I was a kid. The rumors of Prince Charming had me looking around every corner, waiting to be swept off my feet. When it happened, I thought I had the world in my palm. There was no end in sight to what I thought was eternal love and blissful happiness. Every nice act or smile was a treasure from a secret chest that only I had found. I stored them all, and I replayed them over and over in my mind. It was such a romantic love story, and baby, I said yes to my Romeo.
As my teenage years approached, it started to become less like a fairy tale and more like a soap opera. The drama unfolded, but I stayed in the little utopian world that I had made for us. We would stop talking, only for a week at first; we would bicker until the tension subsided and then there was smooth sailing once again. Each break lasted longer than the previous one. Yet, he kept coming back, so I kept believing in my vision of us together.
There were others in between our bouts of exclusivity. I learned from those partners as well. They either gave me hope for what I could teach my love to do, or they gave me reason to get back with my love. The experience of my first, tumultuous love trained me to keep seeing Prince Charming in each guy. If he had good in him, everyone did.
Society teaches us never to forget our first, to always have a spot for them. He and I kept that spot for too long.
Until we didn't.
I couldn't tell you what changed in him, and I couldn't tell you what made me give up. Maybe both of our stubborn attitudes finally did us some good by making sure one wouldn't talk to the other first. Our spiteful ending to that roller-coaster relationship got me accustomed to impending doom. How long will this last? I always thought until after a second date. They would all end. I knew it going into each fling.
On my 24th birthday, after being stood up by whatever Joe Shmoe was in my life,
I vowed to stop trying.
That's the night when my great love stepped in. With all my snarky sarcasm, my bruised heart, my shattered visions, and the constant downplaying of my feelings, he scooped me up.
When he would pay for things and make other nice gestures, I would be so flattered. He was such a gentleman -- but weren't they all, to start? I would have flashbacks to my heartbreak, to each guy who'd let me down, and I would ground myself again immediately. I was waiting for all of his kindness to come back around and bite me.
After four months, my heart was still whole. I began to use the "B word" when referring to him in conversations. I started leaving things at his place, using the excuse that his apartment was closer to my work so it would save time when I stayed over. My façade wasn't fooling anyone.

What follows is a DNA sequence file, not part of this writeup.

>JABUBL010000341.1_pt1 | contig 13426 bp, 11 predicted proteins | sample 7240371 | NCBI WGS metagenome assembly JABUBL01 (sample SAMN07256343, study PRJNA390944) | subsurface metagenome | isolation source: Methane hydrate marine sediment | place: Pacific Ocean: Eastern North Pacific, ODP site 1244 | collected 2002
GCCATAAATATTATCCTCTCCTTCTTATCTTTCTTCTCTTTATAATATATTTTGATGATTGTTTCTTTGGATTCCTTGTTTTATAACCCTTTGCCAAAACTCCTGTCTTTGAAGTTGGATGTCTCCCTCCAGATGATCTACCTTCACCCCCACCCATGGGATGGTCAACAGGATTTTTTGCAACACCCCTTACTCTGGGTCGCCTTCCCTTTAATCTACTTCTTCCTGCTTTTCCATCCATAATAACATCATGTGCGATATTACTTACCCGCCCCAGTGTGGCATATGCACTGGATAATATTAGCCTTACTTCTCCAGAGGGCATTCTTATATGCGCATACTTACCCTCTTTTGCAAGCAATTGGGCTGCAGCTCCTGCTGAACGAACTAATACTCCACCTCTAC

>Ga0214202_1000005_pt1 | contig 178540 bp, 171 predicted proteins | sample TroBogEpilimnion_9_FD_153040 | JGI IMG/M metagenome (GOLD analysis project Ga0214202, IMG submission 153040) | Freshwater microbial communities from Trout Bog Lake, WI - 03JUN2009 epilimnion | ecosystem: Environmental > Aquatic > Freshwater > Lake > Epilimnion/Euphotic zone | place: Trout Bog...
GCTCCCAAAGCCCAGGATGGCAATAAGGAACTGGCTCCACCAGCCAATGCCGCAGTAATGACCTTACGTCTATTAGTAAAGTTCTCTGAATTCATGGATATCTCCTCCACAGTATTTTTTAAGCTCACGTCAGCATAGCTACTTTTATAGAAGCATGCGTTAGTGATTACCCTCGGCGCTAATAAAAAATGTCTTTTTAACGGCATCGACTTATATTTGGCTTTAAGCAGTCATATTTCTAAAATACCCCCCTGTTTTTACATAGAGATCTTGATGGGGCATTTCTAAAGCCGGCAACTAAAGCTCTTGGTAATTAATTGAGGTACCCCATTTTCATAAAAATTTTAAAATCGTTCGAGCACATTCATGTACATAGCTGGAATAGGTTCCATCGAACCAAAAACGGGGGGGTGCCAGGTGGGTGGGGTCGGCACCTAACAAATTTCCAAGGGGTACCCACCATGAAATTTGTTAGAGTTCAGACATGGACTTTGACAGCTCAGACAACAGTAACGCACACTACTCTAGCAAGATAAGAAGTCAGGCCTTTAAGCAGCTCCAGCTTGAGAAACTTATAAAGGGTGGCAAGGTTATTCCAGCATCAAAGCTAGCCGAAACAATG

We now live together, and despite the fairy-tale-like photos plastered over social media, there are some hard moments. But that's one of the many things I love. If we had no confrontation or discussion, we wouldn't grow. I'm not saying it's fun for him when I lie on the floor crying to Taylor Swift, and I know how much he hates when I roll my eyes. Don't even get me started on our back-and-forth about what to eat for dinner.
I do look back on old flames, creeping Facebook and Instagram whenever I'm feeling nostalgic, and what-ifs cross my mind. But I bring myself back to reality within seconds. I remember that what I loved was only a small fraction of our relationship. I now live in the real world with a real gentleman who would never put me through any sort of emotional trauma. I know how much happier and stronger I am. Despite my inhibitions about commitment, I trust he will be patient as I take each step on the road ahead of us.
A first love is innocent. You go in blind, with no understanding and no standards.
Second love, now that's the real stuff. You've grown from all that pain, and you have skeletons that need to be discovered. There is a lot to learn about a person based on what they don't say, and there's even more to learn by reaching the point of opening up. Finding the person to accept all of that is a beautiful thing. Appreciate yourself and appreciate your other half; most importantly, appreciate how great you make each other.